If you’ve grown up in evangelicalism, you’re familiar with what it means to cultivate a Christian worldview—the idea that all of life and life’s interactions with the world have a distinctly Christian approach to them. As an ethics professor at a Protestant seminary, my career is devoted to developing a framework with which to understand and live out authentically Christian lives. My children attend a classical Christian school, and my wife is a classical Christian schoolteacher. Our entire family invests in an educational pursuit intended to produce lives “worthy of the Lord and please him in every way: bearing fruit in every good work, growing in the knowledge of God” (Col. 1:10).
Does it work?
- A recent report from the American Enterprise Institute and the Institute for Family Studies called “The Protestant Family Ethic: What Do Protestant, Catholic, Private, and Public Schooling Have to Do with Marriage, Divorce, and Non-Marital Childbearing?” compares Christian (Protestant evangelical) school education with public school, secular private schools, and Catholic schools. Among the findings, adults who attended Christian schools are more than twice as likely to be in an intact marriage as those who attended public schools.
- They are also about 50 percent less likely than public-school attendees to have a child out of wedlock and 60 percent less likely than public-school attendees to have ever divorced.
- As for students attending Christian schools, 75 percent said almost none of their school peers have ever had sex, and 83 percent reported that almost no kids in their grade use illegal drugs.
While the report does not determine causation for these outcomes, the correlations suggest a formula within Protestant educational contexts that positively affects students’ lives. What factors might have caused these results? The research findings suggest several things.
First, a Protestant worldview education, involving the transmission of explicit, value-rich morals, yields positive results for American social capital consistent with Christian teaching on marriage and family. In a biblical and Protestant framework, marriage is an institution wherein a man and woman become husband and wife and father and mother to any children their union produces. That formula is purposeful. Complementarity, chastity, and permanency as cultural goods provide society with a clear moral source to guide its actions.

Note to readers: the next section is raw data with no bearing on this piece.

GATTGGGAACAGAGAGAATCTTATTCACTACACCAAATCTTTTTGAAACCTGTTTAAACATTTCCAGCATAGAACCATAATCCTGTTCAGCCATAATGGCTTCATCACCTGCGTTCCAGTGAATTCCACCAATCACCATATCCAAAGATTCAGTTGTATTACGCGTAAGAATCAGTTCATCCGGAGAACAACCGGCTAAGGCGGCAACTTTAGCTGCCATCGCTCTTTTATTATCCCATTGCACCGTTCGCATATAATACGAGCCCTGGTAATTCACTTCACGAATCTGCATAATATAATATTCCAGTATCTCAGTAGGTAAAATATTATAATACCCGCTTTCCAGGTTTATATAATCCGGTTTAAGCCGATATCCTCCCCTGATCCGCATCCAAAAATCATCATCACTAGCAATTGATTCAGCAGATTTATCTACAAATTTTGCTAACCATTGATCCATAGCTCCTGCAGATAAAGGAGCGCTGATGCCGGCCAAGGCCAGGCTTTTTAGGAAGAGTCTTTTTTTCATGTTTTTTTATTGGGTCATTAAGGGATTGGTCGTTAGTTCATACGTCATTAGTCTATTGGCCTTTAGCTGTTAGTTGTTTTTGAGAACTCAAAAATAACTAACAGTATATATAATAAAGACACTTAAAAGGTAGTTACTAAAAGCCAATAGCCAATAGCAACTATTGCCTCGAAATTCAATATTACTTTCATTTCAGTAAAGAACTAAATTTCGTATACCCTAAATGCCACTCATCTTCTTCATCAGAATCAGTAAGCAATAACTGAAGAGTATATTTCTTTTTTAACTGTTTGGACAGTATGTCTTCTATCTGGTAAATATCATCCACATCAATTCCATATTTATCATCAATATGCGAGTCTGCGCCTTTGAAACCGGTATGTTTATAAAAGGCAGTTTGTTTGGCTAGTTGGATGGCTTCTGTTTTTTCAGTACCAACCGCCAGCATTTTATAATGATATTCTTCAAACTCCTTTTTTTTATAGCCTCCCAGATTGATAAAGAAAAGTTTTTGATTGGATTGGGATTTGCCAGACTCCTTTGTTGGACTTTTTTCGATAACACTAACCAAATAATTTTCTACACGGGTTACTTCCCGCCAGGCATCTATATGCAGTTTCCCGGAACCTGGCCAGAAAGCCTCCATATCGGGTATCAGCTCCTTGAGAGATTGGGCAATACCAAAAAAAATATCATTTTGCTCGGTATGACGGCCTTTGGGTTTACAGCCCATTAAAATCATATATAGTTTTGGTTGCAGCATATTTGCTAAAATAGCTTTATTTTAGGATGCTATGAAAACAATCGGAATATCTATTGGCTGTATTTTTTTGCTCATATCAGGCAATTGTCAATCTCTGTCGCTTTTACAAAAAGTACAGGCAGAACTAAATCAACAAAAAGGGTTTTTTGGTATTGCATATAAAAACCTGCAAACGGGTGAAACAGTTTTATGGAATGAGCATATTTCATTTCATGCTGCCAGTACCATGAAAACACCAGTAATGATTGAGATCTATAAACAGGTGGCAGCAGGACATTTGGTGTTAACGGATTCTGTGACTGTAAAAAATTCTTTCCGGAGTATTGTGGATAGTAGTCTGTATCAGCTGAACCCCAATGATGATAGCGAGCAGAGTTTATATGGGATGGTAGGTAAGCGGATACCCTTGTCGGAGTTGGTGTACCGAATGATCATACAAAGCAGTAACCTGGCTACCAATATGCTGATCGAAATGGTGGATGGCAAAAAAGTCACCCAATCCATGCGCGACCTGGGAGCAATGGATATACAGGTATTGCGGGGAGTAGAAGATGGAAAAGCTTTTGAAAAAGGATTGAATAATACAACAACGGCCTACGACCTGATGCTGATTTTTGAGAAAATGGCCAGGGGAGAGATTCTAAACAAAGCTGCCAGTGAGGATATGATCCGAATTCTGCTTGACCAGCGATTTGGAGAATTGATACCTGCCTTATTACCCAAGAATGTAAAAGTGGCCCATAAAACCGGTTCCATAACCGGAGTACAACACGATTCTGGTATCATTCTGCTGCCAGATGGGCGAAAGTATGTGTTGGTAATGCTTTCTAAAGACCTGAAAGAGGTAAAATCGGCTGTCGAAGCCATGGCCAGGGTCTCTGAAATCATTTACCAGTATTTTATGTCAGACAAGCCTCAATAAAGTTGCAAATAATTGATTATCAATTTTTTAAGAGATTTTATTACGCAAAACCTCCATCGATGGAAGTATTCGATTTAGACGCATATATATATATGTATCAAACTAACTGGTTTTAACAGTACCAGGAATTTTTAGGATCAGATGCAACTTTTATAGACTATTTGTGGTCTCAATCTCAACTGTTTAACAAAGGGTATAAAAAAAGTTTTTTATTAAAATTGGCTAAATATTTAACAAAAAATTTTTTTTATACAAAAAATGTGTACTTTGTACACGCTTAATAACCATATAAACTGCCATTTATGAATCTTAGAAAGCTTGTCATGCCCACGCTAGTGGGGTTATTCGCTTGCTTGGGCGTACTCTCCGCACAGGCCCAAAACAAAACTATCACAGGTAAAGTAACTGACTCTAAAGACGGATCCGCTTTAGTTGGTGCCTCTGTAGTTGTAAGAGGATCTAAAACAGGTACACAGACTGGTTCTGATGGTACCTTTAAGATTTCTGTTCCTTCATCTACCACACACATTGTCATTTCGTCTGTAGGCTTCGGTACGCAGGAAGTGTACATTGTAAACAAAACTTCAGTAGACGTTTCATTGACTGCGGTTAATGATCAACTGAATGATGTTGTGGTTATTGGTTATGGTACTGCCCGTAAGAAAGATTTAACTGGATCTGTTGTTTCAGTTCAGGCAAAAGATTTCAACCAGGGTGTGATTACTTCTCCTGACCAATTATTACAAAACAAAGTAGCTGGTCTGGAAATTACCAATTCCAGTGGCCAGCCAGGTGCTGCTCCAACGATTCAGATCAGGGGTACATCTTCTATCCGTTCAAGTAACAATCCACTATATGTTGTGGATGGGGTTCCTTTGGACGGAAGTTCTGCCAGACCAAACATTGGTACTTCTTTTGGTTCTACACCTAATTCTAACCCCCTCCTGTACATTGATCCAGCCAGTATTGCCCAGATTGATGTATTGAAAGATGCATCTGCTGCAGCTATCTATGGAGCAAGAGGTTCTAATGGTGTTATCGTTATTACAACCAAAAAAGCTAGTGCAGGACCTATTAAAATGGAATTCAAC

Second, I see this study reinforcing the positive role of religiously informed ethics education in fostering the social capital necessary for a stable political order. In my view, modern public education offers a more free-floating morality with little basis beyond the pragmatic and utilitarian. Such morality, emphasizing consent, freedom, and autonomy, provides little by way of ethical limits regulating sexuality and marital norms. This results in fewer marriages, more divorces, and more children born outside marriage.
Third, Protestant ethical education stressing character and family formation should be as accessible as possible. Private religious education remains out of reach for many on lower and middle socioeconomic rungs. My wife and I bear witness to this. Despite having sustainable incomes, we have to find additional funds outside our regular budget to make even a modestly priced classical Christian education affordable. To replicate the social capital resulting from Protestant education, we will need to be more entrepreneurial, perhaps through vouchers or educational savings accounts. If anything, this report ratifies the need for more religion in public life and public education, not less.
Fourth, following themes from Alexis de Tocqueville, “The Protestant Family Ethic” report yet again demonstrates the inseparable connection between religion and a free and virtuous society. This merely repeats what ought to be a truism of ordered liberty (meaning freedom limited by the necessity of order). Ordered liberty requires an external value system to direct its fulfillment. Religion provides this value system and plays a mediating role. It offers a “moral ecology” of biblical authority, local church accountability networks, and concepts such as creation ordinances and natural law working together to contribute to family formation within liberal democracy.
Finally, this Protestant family ethic serves to further our thinking about the common good in uniquely Protestant ways. The common good operates as a set of conditions in society—informed by stated or unstated norms—allowing individuals and groups to flourish respective of their nature and purpose. The common good facilitates and promotes an order of justice. In Christian thinking, the common good serves as an ethic of loving social responsibility. This report helps Protestant educational institutions understand that the body of doctrine they teach has a real, quantifiable impact on persons and their communities. All Christians—not just Protestants—should view the norms of family life inherent within biblical creation as a kind of common grace and as a way to love our neighbors by upholding the ideals that allow them to flourish.
Christian educators should be encouraged by this report. It shows how the sweat and toil of raising young Christians into mature Christians pay off.
Andrew T. Walker is associate professor of Christian ethics and apologetics at The Southern Baptist Theological Seminary.
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